I apologise to my faithful readers, I haven’t posted for a while. This is because I have been editing The Essex Girls (formerly known as Beyond the Beehive) in preparation for its publication on 18 April 2018 – hence photo above of a lovely old typewriter seen in a dark corner of a pub in Farringdon. I have not been sitting in a pub in Farringdon, nor indeed, working on a typewriter, but it’s the atmosphere that counts.
Some of you will know that in the book Linda, mod, Essex girl, narrator – is required to learn a poem at school and the poem she learns is by the Beat poet Lorenzo Fabbrano (my thanks to Roy Kelly for his assistance in obtaining permission to use the poem). And so it was a pleasant surprise to receive an email from a friend directing my attention to a lovely programme The Beat Hotel which combines many of my favourite things – Paris, the Sixties, and coffee – in particular a mention of the Cafe de la Mairie in Place Saint Sulpice, one of my favourite hangouts.
It’s just half an hour, but it’s very interesting as a slice of social history with some good stories about the old style hotel managers.
The Essex Girls is available for pre-order here
This week it’s all been about The Essex Girls (formerly known as Beyond the Beehive). I’ve been editing the book for its new publishers, adding a couple of extra scenes, re-reading it all, reminding myself about Linda and Sandra’s exploits in 1965.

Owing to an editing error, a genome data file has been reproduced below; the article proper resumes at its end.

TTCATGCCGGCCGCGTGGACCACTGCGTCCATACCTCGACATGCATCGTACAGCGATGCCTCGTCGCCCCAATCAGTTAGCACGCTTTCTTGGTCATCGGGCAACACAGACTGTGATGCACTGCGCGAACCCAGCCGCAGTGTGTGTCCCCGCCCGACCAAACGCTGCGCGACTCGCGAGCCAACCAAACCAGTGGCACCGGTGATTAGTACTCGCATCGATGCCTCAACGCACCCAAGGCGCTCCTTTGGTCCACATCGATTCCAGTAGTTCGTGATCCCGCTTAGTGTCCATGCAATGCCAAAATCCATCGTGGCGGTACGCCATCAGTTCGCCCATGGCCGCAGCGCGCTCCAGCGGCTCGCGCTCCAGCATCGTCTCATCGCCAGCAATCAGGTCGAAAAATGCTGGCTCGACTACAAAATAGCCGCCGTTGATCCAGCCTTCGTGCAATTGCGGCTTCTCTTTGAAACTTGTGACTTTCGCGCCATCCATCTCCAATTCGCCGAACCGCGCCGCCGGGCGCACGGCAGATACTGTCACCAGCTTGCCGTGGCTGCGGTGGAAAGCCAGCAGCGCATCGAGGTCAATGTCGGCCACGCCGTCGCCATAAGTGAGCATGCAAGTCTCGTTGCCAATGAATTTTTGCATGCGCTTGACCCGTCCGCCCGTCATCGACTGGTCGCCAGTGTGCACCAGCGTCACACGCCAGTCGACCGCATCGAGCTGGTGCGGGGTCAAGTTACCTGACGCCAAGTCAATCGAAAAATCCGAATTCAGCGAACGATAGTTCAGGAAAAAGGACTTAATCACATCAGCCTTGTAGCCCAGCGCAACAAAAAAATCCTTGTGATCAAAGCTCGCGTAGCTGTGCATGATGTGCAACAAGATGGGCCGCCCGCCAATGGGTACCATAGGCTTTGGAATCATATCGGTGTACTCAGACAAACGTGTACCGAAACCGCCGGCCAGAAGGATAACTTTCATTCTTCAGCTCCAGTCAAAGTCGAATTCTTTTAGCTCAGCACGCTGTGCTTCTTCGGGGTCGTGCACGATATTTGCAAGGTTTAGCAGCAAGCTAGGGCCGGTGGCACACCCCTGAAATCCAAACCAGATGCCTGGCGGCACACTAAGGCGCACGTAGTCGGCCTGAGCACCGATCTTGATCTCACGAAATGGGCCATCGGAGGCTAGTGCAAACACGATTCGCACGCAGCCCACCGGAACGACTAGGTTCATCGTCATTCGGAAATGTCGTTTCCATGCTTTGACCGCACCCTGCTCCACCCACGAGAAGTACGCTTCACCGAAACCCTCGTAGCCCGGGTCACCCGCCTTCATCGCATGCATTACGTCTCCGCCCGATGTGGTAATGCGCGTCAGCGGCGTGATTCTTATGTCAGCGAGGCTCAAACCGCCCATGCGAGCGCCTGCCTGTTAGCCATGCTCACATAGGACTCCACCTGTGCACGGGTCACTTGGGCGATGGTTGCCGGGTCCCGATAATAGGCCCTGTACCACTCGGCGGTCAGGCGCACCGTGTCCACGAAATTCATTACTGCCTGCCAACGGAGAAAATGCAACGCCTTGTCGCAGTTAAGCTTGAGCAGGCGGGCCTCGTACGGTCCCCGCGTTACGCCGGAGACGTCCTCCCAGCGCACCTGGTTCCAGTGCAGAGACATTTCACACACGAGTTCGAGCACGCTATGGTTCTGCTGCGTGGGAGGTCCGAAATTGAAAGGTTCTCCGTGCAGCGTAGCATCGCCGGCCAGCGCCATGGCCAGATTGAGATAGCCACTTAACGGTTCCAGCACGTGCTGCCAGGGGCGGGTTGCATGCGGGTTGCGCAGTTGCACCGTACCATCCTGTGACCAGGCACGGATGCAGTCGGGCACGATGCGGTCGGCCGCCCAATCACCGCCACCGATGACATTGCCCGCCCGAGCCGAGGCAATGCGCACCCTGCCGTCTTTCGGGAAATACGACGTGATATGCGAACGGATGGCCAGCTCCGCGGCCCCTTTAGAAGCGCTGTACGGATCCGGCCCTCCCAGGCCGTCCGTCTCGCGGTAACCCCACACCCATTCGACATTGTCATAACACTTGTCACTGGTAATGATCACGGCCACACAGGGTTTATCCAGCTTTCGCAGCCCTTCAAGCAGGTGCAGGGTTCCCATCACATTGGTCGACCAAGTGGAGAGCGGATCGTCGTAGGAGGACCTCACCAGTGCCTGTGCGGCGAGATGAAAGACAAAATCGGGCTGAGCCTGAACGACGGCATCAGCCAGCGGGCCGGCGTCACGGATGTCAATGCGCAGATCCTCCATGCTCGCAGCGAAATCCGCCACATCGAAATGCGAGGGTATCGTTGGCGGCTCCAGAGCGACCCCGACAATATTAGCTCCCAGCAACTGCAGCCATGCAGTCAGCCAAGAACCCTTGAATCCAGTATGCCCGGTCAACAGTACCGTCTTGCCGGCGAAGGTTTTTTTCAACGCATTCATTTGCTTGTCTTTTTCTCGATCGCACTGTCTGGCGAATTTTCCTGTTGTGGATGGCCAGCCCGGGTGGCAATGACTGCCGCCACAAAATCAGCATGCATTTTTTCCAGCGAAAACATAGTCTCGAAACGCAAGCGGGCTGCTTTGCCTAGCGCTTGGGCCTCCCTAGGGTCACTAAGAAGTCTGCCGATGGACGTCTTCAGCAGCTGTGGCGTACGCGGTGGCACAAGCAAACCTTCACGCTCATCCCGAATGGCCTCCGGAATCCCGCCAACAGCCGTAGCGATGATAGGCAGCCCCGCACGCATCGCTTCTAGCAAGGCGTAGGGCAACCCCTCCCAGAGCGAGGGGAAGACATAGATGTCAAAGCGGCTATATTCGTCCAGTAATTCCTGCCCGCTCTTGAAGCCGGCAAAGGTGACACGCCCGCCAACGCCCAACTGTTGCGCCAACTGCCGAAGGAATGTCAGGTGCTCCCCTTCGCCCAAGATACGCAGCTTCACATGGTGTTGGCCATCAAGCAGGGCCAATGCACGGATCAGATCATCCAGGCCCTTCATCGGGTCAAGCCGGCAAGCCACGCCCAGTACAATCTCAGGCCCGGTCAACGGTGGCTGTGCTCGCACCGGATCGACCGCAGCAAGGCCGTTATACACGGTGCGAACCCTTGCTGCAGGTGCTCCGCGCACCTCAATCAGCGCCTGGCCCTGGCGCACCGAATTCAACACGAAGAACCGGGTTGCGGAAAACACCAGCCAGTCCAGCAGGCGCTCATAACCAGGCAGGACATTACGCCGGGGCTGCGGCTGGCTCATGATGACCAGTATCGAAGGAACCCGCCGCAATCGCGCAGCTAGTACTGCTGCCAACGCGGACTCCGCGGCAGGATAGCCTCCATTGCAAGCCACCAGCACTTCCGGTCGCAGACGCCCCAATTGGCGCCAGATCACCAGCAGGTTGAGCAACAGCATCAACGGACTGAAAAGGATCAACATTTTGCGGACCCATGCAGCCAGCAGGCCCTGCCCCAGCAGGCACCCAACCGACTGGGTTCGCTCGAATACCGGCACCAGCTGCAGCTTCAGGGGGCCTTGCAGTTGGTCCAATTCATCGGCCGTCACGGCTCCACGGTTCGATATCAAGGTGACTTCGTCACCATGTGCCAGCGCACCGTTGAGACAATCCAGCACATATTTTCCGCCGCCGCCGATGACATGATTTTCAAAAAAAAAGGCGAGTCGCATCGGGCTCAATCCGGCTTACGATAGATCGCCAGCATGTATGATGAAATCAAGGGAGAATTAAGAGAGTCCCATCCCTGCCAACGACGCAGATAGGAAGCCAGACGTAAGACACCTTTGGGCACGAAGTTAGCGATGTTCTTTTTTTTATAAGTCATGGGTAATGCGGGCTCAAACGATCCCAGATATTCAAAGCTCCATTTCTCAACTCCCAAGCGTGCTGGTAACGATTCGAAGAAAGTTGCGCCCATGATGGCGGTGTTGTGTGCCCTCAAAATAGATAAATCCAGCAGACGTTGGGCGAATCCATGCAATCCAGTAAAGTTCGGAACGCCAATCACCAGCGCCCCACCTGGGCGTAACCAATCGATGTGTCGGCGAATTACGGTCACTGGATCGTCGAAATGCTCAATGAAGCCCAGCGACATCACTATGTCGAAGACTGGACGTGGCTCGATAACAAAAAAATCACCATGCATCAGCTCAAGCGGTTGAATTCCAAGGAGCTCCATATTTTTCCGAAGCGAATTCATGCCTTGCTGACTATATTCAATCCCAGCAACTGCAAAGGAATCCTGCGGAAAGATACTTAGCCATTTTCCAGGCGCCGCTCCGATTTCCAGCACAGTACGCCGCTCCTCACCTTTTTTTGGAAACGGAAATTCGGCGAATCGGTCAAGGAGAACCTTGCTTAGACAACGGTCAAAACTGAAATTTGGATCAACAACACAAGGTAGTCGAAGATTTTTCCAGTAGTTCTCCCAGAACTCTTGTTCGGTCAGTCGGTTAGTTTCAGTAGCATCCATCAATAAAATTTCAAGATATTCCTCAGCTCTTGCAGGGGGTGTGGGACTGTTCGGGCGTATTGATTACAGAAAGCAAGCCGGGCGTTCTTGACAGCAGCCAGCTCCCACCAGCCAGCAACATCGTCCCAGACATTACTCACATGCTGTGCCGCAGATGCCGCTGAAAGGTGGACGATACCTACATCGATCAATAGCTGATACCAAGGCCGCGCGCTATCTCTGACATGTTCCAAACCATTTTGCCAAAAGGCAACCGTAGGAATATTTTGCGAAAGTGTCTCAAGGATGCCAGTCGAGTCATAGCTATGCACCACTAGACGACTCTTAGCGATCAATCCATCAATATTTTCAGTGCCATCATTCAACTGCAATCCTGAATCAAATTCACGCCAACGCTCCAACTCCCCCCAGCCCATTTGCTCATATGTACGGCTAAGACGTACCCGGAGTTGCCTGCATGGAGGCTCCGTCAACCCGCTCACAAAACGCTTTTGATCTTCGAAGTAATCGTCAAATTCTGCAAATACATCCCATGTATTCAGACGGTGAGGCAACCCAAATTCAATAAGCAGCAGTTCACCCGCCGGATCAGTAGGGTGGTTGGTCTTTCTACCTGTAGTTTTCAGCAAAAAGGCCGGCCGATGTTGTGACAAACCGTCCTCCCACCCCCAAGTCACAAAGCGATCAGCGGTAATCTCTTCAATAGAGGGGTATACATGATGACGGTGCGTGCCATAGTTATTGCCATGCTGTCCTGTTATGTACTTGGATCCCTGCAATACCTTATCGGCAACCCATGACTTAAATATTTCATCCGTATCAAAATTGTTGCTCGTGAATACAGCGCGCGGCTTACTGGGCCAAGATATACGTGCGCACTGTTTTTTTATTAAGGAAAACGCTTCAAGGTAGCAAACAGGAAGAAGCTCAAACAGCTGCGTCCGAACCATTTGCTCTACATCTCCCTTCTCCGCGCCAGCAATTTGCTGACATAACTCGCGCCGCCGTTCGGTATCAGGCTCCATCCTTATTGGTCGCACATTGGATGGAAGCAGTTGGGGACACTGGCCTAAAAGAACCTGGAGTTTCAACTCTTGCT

In the process I was working on the chapter Good Morning Little Schoolgirl. In the Sixties, at my school we had to wear a uniform. The colour was navy blue. The rules were very strict. A beret (that I always folded in half and clipped as far back on my head as possible) had to be worn at all times on the way to and from school, as did a navy blue raincoat or duffle coat. If the weather was warm we would go home in a navy blue blazer with the school’s crest on the breast pocket, or simply the navy jumper, navy skirt and pale blue shirt and tie that we had worn all day at school. There was a summer dress of a strange shape and flowery material, but no-one who was cool wore that. And it all cost money. My mum knitted my V necked sweater which was seen as rather risque. As the mini-skirt became popular rules were made that skirts could be worn no more than three inches above the knee.
Backcombed, beehive hairdos were frowned on, so neat mod hair worked well, and my class mate Corinne and I tried to perfect the Cathy McGowan Cleopatra hairstyle. Corinne was more successful than me.
I would walk home from school along the Main Road till I reached the parade of shops at the bottom of Patching Hall Lane, where I would meet my best friend Chris whose school, the Blessed John Payne, as it then was, was just up the road. In the picture she is holding a guitar which she did not own or play. And then we would walk home together, planning what we would wear when we went out in the evening to the Orpheus coffee bar.
And here is the song that inspired the chapter.